According to the Associated Press, a jury has been selected to serve in
a Manhattan civil trial addressing hundreds of pending claims against
General Motors, all of which allege defective and dangerous ignition switches.
This trial is the first of six that have been scheduled throughout the
coming year to narrow legal issues in lawsuits affecting more than 1,000
people. Hundreds of lawsuits with similar complaints have been consolidated
in Manhattan federal court. The presiding judge thoroughly questioned
potential jurors in search of a group that could hear the case in an impartial
and fair manner.
This first case will examine the complaint of Robert Scheuer, a Tulsa man
who was injured in a GM vehicle crash. His attorneys allege that a defect
in the vehicle’s ignition switch prevented the airbags in his 2003
Saturn from deploying after he was run off the road by another car and
subsequently crashed into trees. GM, however, contends that the airbags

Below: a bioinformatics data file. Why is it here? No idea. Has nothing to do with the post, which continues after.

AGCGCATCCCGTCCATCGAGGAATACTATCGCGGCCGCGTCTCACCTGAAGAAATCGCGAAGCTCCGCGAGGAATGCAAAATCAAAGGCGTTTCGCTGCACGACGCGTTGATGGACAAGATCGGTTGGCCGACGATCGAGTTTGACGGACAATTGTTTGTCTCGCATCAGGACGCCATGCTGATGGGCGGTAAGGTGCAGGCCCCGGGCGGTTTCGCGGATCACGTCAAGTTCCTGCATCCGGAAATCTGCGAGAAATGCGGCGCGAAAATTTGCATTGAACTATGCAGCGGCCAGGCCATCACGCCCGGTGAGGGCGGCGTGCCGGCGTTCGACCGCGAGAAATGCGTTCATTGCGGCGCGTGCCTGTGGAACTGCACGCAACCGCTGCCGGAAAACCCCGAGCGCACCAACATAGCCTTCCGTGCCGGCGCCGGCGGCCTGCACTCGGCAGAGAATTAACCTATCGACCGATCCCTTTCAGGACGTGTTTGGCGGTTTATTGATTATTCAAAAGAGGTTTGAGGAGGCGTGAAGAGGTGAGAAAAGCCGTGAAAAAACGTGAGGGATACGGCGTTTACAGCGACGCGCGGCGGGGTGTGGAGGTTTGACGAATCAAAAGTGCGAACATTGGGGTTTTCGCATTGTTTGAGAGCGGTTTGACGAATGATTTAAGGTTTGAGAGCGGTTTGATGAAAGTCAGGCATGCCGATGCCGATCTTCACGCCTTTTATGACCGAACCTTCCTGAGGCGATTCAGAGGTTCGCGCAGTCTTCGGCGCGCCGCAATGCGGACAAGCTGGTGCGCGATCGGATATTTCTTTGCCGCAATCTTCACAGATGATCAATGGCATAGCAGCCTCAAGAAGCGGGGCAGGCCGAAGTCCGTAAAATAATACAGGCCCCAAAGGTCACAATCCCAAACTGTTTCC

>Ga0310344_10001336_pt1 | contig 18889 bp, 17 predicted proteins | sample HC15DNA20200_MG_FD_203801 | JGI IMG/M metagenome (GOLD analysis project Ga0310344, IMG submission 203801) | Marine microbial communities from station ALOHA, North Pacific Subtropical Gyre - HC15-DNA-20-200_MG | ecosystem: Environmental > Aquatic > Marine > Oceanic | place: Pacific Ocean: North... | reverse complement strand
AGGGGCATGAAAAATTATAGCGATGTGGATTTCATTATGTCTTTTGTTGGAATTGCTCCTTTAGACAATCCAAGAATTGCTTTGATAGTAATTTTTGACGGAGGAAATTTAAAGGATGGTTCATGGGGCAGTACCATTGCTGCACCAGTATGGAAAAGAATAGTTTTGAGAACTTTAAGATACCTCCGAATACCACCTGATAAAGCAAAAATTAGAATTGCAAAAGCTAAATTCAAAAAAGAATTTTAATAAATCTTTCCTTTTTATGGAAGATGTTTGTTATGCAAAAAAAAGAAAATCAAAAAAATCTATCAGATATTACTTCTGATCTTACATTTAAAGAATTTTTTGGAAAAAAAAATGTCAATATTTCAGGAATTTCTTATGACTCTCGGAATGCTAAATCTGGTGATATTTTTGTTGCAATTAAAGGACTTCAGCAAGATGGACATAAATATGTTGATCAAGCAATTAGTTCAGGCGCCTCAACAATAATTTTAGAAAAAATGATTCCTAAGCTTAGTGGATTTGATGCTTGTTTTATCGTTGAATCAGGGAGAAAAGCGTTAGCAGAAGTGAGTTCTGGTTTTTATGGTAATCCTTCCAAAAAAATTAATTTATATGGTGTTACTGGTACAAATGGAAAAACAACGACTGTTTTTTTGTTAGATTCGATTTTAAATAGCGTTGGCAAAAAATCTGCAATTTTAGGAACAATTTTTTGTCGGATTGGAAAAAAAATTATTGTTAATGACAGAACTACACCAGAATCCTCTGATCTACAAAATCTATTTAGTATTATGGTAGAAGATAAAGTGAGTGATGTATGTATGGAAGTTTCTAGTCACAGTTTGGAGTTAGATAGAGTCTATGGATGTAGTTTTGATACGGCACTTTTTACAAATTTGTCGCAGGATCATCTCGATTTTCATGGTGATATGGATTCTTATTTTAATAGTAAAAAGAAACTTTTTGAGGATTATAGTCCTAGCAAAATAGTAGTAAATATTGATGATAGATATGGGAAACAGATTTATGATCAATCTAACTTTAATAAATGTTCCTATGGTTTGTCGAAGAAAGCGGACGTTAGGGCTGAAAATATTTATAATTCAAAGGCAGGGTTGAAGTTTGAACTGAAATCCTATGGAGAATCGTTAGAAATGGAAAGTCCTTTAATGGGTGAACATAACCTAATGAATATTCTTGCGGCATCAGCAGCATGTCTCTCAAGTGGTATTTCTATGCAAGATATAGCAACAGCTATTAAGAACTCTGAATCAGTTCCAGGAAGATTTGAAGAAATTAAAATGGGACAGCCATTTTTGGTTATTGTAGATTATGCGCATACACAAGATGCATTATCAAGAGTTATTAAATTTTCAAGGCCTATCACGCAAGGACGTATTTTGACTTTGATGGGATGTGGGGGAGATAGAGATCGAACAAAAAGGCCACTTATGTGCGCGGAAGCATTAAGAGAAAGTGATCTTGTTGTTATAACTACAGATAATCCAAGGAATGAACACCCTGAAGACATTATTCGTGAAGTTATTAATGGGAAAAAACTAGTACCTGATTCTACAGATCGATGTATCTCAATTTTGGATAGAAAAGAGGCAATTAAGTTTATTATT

would not have deployed in that type of a crash and that the ignition
switch had nothing to do with it.
GM is said to have known about defects in ignition switches in various
vehicle models for at least a decade; you may recall the
unprecedented recall that occurred in 2014 affecting Chevrolet Cobalts and other small cars.
In affected recalls, the ignition switches were prone to slipping out
of the “On” position, which caused the cars to stall, resulting
in a loss of power steering and air bag function. More than 1.6 million
vehicles were affected. GM linked 13 deaths to the faulty switch. A review
of federal crash data commissioned by the Center for Auto Safety identified
another 303 deaths in GM vehicles caused by airbags that failed to deploy.
For more information on
car system failures, please visit The Russell Friedman Law Group, LLP online.